Misère au Borinage

Misère au Borinage
Directed byHenri Storck
Joris Ivens
Written byHenri Storck
Joris Ivens
Edited byHelen van Dongen
Release date
Running time
36 minutes
LanguageFrench, Dutch

Misère au Borinage (French, literally "Poverty in the Borinage"), also known as Borinage, was a 1934[1] Belgian documentary film directed by Henri Storck and Joris Ivens. Produced during the Great Depression, the film's theme was intensely socialist, covering the poor living conditions of the workers and coal miners of Belgium's industrialised Borinage region. It is considered a classic work of political cinema[2] and has been described as "one of the most important references in the documentary genre".[3]

Misère au Borinage was shot in black and white and is a silent film. Its intertitles are in French and Dutch languages. It opens with a title card, bearing the slogan: "Crisis in the Capitalist World. Factories are closed down, abandoned. Millions of proletarians are hungry!" and shows footage of the repression of a 1933 strike in Ambridge, Pennsylvania in the United States. The film then shifts to the Borinage, an industrial region in Belgium's Province of Hainaut, during and after the general strike of 1932. The majority of the film focuses on the plight of Borinage coal miners who have been evicted from their houses and made unemployed following their participation in the strike. It also shows the poor living conditions of the miners and their families. The film makes the argument that strike action could be justified by the poor conditions in which Belgian workers lived.[4]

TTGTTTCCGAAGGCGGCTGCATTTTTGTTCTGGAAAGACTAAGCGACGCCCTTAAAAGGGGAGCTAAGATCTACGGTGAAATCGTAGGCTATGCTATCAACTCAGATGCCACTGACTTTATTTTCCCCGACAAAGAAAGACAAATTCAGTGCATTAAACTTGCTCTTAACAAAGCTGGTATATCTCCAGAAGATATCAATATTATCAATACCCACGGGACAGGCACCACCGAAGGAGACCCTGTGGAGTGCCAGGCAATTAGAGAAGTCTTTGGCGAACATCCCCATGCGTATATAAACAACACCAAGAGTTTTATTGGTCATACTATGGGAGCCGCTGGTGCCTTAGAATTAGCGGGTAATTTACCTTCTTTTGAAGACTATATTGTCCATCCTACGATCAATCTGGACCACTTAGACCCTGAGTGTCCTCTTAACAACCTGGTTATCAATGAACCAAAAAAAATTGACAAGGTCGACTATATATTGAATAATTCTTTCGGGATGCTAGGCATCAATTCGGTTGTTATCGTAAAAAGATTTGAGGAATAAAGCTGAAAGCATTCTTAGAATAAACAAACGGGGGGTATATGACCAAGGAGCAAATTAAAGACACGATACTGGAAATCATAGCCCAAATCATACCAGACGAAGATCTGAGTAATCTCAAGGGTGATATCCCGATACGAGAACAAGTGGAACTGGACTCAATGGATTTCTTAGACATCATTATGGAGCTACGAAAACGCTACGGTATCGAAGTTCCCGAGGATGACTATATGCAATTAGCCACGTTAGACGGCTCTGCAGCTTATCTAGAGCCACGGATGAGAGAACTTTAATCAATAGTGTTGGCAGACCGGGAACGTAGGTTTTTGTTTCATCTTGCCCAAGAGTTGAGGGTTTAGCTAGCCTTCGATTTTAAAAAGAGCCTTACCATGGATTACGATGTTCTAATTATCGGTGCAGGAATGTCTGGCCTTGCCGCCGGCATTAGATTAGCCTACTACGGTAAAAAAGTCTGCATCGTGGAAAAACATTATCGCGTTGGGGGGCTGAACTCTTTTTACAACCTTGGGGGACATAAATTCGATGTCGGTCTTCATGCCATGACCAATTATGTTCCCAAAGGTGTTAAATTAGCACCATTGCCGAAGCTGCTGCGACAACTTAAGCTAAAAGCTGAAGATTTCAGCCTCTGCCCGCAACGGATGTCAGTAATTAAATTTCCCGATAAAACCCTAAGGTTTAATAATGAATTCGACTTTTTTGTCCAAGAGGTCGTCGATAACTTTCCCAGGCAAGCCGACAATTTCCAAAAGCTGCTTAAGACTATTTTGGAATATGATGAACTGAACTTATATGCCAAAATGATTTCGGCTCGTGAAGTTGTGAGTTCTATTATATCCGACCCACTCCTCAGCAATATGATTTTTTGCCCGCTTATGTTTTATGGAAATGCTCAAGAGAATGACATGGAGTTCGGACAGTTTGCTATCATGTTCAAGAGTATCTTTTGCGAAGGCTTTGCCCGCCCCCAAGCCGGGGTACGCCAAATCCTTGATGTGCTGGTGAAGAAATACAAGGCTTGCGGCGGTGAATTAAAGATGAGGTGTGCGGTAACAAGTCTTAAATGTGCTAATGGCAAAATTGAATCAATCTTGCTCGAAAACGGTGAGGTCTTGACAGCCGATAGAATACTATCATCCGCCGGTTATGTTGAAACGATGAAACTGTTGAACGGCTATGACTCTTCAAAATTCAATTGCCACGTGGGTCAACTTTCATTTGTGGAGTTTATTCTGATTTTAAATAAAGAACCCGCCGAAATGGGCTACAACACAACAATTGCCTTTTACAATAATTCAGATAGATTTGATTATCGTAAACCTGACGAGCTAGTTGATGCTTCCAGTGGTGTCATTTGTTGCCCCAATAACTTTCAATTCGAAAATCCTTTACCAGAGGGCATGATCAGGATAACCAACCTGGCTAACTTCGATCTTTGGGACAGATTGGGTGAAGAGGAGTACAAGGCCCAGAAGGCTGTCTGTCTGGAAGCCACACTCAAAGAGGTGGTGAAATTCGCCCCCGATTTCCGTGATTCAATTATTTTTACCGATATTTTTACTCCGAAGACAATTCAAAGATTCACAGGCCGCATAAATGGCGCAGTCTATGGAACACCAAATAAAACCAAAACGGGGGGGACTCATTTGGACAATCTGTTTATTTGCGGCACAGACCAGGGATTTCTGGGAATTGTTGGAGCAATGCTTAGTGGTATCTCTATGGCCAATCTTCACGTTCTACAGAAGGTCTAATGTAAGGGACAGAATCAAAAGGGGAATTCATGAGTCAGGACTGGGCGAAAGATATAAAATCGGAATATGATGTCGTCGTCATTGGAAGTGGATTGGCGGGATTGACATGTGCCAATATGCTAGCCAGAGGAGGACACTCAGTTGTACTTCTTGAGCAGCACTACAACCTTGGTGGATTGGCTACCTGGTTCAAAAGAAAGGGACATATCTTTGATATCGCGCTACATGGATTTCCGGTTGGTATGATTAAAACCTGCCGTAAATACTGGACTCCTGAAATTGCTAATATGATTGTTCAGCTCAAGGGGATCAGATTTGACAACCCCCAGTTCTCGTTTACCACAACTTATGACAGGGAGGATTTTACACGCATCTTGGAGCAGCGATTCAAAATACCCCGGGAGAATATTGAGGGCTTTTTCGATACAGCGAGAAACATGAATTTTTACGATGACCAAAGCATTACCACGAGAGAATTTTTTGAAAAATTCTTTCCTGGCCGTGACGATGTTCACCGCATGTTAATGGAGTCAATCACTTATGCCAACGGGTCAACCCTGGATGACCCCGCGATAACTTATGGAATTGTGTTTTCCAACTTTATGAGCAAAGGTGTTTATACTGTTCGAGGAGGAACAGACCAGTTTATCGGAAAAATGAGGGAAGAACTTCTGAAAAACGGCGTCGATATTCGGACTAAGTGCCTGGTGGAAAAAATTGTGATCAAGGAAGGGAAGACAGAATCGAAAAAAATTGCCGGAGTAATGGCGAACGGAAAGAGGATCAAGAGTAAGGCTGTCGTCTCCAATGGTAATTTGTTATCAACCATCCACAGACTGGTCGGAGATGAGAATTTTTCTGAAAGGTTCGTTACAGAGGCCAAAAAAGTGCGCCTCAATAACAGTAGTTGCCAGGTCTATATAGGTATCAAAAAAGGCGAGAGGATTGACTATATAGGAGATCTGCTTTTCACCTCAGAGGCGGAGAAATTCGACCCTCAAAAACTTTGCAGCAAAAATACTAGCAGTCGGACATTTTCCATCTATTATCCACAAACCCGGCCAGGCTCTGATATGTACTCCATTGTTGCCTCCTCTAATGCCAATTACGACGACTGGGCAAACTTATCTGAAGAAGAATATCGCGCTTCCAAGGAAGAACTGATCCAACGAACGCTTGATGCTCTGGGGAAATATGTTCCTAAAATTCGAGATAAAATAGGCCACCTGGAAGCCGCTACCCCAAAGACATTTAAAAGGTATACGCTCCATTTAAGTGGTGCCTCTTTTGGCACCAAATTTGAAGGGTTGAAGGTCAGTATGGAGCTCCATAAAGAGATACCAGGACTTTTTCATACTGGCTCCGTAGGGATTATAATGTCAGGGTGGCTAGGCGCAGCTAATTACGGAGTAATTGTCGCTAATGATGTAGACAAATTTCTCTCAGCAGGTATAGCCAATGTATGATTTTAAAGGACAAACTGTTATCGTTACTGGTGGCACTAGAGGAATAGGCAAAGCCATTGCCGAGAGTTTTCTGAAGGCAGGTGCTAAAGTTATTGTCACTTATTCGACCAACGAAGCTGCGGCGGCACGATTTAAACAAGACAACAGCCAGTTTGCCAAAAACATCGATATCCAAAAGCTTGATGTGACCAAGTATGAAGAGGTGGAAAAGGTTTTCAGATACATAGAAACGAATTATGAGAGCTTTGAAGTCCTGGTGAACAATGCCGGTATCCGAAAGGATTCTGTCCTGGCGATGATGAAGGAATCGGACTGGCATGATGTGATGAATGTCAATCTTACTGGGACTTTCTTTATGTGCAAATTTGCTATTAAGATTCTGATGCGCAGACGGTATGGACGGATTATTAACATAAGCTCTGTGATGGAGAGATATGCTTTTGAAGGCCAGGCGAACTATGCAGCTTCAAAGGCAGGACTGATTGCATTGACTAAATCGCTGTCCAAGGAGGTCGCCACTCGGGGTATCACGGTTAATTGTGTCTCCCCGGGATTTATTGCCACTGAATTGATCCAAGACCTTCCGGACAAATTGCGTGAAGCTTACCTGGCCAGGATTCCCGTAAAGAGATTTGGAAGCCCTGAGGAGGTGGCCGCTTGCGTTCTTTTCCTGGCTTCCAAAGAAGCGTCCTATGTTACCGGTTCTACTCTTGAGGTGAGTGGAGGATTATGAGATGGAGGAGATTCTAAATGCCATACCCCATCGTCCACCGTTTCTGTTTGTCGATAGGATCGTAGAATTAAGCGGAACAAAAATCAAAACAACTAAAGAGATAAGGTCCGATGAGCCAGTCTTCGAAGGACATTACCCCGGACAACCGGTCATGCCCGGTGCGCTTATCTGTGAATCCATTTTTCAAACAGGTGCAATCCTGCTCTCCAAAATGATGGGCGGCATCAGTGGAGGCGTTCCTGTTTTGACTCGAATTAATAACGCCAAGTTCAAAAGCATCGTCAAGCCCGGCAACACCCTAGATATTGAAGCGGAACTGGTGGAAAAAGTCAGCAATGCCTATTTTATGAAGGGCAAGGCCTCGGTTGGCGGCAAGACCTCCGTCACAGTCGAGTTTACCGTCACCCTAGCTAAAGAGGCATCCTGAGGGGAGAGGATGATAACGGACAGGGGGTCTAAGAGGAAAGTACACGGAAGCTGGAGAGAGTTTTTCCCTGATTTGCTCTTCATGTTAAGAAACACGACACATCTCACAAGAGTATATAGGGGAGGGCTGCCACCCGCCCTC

The film was made against the context of the Great Depression and premiered in Brussels in March 1934.[5] According to Robert Stallaerts, Storck's work as director of Misère au Borinage justified his status as "father of Walloon cinema" even though he was actually Flemish.[6]

In 2000, a new documentary was made about the Borinage as a tribute to Storck: "Les Enfants du Borinage - Lettre à Henri Storck".

See also


  1. ^ Mathijs 2004, p. 37.
  2. ^ Patricia Aufderheide, Documentary film: a very short introduction, Oxford University Press, 2007, p.79. ISBN 978-0-19-518270-5
  3. ^ Misery in Borinage
  4. ^ Mathijs 2004, p. 41.
  5. ^ Mathijs 2004, p. 42.
  6. ^ Historical dictionary of Belgium Scarecrow press, 1999, p. 191. ISBN 0-8108-3603-3
  • Mathijs, Ernest, ed. (2004). The Cinema of the Low Countries. London: Wallflower Press. ISBN 9781904764007.

External links

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